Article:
Immature flowering stems - cooked in much the same way as broccoli. An edible oil is obtained from the seed, it is used mainly for cooking purposes, but also for salads. Some caution is advised, see the notes above on toxicity. The sprouted seed is often used as the mustard part of mustard and cress. Eaten in salads.The seed is used as a mustard flavouring.
The seed, powdered, with salt is said to be a folk remedy for cancer.Rape oil is used in massage and oil baths, it is believed to strengthen the skin and keep it cool and healthy. With camphor it is applied as a remedy for rheumatism and stiff joints.
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Very young plants are susceptible to cold damage, -4°C either killing or injuring seedlings, whereas -2°C has no affect when the plants are more than one month old. Rape is widely cultivated for its oil-rich seeds, there are many named varieties. The oil is high in erucic acid and glucosinolates, both of which have anti-nutritional properties. Cultivars have been developed that have a low content of these items and are therefore suitable for food. Rape is 70% self-pollinating and 30% cross-pollinated. Even if wind and insects are absent, seed are still produced. Yield increases with honeybees. The growth of this plant is inhibited by field mustard and hedge mustard growing nearby.This species is closely related to B. rapa.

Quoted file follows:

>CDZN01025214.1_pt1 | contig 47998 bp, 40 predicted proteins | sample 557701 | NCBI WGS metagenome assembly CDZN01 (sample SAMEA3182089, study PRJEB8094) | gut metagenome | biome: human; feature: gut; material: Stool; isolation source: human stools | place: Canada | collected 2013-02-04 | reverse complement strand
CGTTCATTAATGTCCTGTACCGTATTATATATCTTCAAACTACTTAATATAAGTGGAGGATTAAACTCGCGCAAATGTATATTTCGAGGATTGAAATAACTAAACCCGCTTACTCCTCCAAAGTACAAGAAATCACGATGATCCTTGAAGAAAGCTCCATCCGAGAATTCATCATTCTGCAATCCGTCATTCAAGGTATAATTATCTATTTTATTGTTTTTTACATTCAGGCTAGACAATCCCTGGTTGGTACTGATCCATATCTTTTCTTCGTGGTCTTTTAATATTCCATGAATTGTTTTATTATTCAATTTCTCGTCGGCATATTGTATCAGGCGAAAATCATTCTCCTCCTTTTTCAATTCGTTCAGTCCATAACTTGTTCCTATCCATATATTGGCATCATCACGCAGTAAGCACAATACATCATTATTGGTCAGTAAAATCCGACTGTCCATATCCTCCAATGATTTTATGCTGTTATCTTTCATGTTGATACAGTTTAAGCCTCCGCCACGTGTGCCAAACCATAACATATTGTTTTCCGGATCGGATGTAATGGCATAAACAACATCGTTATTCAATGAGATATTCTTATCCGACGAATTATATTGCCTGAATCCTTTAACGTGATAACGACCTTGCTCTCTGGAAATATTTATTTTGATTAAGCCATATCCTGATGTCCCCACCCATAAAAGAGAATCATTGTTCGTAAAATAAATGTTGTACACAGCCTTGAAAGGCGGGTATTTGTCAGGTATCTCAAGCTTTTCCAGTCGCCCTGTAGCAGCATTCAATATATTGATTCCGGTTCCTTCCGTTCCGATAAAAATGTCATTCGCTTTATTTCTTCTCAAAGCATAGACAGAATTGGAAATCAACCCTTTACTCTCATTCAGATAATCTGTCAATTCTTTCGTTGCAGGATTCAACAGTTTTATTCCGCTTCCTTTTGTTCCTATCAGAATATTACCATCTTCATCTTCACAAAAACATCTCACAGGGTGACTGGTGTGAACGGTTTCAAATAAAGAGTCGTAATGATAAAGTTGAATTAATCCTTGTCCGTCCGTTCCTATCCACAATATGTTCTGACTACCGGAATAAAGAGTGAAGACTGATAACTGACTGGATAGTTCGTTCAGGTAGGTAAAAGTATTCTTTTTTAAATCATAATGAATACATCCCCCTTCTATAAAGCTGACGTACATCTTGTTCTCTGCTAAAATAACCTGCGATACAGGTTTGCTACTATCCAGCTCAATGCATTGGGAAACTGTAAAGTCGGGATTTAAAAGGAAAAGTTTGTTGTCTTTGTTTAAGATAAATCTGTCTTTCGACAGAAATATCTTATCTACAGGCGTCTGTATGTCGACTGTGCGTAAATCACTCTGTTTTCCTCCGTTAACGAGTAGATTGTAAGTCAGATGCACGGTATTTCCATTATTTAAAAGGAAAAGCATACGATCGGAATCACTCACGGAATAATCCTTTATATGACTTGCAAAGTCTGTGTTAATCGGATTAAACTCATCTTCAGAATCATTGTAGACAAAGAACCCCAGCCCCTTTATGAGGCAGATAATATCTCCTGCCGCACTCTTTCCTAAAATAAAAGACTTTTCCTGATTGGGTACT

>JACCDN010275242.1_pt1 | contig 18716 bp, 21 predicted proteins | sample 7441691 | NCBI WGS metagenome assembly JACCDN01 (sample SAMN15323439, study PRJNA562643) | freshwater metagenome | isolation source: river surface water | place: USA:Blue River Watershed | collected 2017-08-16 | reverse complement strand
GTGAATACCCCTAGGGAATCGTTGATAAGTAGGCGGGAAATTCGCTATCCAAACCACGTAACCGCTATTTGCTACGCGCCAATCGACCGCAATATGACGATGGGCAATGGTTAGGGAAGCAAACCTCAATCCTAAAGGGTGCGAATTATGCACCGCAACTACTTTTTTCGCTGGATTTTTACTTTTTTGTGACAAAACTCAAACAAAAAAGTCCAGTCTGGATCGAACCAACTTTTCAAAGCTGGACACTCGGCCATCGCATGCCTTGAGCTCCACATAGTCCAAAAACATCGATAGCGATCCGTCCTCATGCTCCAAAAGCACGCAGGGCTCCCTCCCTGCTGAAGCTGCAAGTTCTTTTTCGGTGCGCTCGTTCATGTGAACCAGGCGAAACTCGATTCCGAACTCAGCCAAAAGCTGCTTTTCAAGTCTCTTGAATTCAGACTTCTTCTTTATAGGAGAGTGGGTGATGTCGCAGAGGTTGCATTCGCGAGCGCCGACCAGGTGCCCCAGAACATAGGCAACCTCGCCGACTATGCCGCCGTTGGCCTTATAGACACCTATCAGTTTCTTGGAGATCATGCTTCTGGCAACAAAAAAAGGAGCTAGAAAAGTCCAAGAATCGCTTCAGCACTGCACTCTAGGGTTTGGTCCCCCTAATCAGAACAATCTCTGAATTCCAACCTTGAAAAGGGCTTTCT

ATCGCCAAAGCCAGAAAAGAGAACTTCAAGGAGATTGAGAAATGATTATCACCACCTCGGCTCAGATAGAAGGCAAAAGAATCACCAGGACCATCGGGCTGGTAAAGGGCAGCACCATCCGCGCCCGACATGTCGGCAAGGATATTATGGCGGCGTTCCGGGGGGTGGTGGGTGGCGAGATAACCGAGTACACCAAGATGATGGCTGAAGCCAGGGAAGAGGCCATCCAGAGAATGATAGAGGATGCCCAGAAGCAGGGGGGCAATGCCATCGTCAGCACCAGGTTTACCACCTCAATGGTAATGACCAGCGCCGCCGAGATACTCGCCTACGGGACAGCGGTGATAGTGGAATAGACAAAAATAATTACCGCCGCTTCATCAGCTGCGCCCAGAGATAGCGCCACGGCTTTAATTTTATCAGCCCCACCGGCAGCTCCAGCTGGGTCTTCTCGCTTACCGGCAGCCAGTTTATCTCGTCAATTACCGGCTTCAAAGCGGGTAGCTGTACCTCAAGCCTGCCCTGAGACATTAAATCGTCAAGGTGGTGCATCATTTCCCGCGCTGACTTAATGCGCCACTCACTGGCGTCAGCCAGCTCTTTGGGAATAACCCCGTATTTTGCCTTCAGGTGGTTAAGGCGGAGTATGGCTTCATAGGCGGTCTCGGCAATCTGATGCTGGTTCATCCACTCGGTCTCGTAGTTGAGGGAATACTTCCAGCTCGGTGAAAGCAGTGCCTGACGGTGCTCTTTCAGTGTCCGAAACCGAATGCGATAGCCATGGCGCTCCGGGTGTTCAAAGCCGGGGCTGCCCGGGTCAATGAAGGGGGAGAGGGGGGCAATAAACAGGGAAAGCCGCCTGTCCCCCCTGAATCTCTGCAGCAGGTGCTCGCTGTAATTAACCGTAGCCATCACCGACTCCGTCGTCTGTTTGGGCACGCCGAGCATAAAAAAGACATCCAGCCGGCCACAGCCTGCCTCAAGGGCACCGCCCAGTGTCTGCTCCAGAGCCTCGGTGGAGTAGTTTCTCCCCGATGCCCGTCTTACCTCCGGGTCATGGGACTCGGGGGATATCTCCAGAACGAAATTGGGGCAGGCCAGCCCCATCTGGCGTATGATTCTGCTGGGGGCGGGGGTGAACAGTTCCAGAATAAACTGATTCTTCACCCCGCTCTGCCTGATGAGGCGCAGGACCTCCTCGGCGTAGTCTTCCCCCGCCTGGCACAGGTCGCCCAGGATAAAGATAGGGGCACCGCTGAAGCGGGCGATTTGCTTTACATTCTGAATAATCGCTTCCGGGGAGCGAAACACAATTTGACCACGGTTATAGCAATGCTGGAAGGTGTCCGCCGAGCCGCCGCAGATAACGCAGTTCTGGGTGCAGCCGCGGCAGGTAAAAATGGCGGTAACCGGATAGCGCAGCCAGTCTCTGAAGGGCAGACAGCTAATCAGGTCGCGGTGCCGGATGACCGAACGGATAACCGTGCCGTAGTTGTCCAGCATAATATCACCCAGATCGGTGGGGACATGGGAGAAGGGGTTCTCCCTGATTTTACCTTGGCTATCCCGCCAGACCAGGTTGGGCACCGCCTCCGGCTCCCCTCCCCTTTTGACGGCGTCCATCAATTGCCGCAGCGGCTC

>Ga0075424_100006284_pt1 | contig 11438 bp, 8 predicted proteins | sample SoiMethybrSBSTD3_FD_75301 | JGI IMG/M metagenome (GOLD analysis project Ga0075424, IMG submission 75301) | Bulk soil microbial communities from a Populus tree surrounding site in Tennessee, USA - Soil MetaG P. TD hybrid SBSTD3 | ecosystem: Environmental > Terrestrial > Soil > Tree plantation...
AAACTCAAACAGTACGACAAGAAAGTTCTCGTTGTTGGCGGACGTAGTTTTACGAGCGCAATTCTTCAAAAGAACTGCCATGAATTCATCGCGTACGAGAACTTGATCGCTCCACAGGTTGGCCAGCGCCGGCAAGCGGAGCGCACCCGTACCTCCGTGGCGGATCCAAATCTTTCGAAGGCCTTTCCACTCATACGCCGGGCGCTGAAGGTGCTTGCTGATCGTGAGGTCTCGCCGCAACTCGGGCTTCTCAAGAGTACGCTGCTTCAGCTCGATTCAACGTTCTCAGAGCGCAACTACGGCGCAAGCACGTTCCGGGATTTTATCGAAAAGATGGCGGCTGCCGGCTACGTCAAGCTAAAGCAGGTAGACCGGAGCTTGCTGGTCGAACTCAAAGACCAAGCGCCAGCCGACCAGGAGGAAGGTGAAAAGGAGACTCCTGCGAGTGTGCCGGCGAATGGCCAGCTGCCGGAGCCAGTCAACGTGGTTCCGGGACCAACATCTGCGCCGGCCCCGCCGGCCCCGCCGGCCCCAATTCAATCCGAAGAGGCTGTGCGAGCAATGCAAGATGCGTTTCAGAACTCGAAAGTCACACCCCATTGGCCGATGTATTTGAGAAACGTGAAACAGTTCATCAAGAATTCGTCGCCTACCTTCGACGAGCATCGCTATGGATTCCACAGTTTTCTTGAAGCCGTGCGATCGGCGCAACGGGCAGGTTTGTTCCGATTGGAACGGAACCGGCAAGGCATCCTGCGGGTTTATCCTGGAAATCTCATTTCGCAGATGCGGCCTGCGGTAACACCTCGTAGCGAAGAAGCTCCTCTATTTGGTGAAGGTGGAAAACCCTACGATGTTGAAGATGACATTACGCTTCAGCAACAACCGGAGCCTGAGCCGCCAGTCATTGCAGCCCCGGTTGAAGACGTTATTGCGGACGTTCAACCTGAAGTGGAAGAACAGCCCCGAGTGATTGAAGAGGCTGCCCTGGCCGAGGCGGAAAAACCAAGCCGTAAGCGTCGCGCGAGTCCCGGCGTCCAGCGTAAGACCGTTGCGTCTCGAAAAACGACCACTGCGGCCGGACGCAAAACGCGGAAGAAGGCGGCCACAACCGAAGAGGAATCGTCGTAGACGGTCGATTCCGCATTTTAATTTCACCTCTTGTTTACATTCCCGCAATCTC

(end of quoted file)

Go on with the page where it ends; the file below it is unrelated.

Problems, pests & diseases
Associations & Interactions
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Polycultures & Guilds
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This table shows all the data stored for this plant.
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